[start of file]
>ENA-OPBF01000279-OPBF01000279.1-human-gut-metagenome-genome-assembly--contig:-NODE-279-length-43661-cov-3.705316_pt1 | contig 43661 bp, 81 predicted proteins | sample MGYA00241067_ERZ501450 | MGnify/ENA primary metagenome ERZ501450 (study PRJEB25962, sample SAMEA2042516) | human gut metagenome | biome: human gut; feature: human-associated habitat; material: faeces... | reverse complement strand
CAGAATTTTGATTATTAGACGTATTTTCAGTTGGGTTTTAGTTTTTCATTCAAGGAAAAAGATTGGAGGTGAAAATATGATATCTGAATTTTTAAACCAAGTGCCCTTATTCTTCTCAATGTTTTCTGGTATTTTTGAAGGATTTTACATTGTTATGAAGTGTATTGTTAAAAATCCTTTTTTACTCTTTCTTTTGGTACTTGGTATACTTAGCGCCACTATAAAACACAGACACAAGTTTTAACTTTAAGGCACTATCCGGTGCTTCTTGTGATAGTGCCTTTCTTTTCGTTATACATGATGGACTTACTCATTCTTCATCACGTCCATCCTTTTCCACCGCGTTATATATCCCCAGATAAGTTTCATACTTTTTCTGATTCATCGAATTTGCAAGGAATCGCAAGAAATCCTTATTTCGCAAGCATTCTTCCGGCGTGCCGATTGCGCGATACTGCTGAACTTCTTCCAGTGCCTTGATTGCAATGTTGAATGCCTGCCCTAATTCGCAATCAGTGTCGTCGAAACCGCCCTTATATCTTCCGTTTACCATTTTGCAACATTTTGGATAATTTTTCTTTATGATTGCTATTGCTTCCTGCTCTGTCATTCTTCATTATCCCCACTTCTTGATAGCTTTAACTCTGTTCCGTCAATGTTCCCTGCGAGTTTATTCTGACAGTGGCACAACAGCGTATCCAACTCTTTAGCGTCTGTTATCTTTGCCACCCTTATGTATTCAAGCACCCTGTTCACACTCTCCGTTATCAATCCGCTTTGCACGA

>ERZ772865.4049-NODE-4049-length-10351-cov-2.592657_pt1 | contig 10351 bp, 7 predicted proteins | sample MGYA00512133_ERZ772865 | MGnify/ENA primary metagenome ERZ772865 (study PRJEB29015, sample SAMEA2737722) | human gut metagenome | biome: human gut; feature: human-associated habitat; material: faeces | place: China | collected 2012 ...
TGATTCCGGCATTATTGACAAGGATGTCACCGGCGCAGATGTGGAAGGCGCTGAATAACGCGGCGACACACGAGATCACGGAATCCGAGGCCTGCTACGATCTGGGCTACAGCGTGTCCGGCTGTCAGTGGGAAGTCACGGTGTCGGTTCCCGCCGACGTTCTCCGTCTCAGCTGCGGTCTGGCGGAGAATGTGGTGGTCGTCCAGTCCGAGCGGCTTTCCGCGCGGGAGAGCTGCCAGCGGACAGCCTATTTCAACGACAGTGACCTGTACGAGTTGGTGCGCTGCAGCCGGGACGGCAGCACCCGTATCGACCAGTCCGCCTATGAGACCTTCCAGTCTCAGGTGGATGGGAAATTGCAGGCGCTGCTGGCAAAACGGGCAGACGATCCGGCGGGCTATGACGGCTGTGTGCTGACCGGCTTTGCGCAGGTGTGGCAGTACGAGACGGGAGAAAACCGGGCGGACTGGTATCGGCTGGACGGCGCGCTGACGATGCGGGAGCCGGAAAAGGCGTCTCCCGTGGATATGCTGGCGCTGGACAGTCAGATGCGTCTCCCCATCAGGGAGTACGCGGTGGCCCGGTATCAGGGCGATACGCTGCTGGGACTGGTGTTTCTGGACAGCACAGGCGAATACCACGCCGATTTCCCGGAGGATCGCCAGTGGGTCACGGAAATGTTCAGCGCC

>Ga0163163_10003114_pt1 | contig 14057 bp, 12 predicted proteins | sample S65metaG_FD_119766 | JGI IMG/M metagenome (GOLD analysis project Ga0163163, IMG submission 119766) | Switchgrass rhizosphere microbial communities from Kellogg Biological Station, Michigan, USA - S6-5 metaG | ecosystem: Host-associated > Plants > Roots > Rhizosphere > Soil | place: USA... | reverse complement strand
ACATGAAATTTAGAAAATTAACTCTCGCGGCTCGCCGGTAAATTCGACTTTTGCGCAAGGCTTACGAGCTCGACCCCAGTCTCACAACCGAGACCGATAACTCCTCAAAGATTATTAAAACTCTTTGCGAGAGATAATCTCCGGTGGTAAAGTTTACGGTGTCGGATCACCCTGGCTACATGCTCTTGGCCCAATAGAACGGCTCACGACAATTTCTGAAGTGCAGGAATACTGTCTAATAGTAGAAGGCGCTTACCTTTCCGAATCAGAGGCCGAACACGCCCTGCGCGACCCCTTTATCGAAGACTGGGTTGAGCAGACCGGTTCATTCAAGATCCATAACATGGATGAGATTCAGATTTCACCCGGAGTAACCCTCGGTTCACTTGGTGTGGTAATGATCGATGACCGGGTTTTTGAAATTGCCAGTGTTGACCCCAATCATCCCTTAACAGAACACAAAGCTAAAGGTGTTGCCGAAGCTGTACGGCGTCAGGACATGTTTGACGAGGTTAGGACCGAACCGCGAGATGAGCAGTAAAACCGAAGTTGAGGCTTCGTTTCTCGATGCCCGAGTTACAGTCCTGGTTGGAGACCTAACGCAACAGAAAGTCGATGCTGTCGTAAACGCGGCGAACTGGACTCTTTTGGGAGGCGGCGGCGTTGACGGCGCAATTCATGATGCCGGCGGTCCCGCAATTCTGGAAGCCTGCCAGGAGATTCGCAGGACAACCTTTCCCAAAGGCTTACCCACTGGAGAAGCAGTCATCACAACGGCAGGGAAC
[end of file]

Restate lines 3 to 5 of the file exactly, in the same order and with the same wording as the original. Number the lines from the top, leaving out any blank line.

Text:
>ERZ772865.4049-NODE-4049-length-10351-cov-2.592657_pt1 | contig 10351 bp, 7 predicted proteins | sample MGYA00512133_ERZ772865 | MGnify/ENA primary metagenome ERZ772865 (study PRJEB29015, sample SAMEA2737722) | human gut metagenome | biome: human gut; feature: human-associated habitat; material: faeces | place: China | collected 2012 ...
TGATTCCGGCATTATTGACAAGGATGTCACCGGCGCAGATGTGGAAGGCGCTGAATAACGCGGCGACACACGAGATCACGGAATCCGAGGCCTGCTACGATCTGGGCTACAGCGTGTCCGGCTGTCAGTGGGAAGTCACGGTGTCGGTTCCCGCCGACGTTCTCCGTCTCAGCTGCGGTCTGGCGGAGAATGTGGTGGTCGTCCAGTCCGAGCGGCTTTCCGCGCGGGAGAGCTGCCAGCGGACAGCCTATTTCAACGACAGTGACCTGTACGAGTTGGTGCGCTGCAGCCGGGACGGCAGCACCCGTATCGACCAGTCCGCCTATGAGACCTTCCAGTCTCAGGTGGATGGGAAATTGCAGGCGCTGCTGGCAAAACGGGCAGACGATCCGGCGGGCTATGACGGCTGTGTGCTGACCGGCTTTGCGCAGGTGTGGCAGTACGAGACGGGAGAAAACCGGGCGGACTGGTATCGGCTGGACGGCGCGCTGACGATGCGGGAGCCGGAAAAGGCGTCTCCCGTGGATATGCTGGCGCTGGACAGTCAGATGCGTCTCCCCATCAGGGAGTACGCGGTGGCCCGGTATCAGGGCGATACGCTGCTGGGACTGGTGTTTCTGGACAGCACAGGCGAATACCACGCCGATTTCCCGGAGGATCGCCAGTGGGTCACGGAAATGTTCAGCGCC

>Ga0163163_10003114_pt1 | contig 14057 bp, 12 predicted proteins | sample S65metaG_FD_119766 | JGI IMG/M metagenome (GOLD analysis project Ga0163163, IMG submission 119766) | Switchgrass rhizosphere microbial communities from Kellogg Biological Station, Michigan, USA - S6-5 metaG | ecosystem: Host-associated > Plants > Roots > Rhizosphere > Soil | place: USA... | reverse complement strand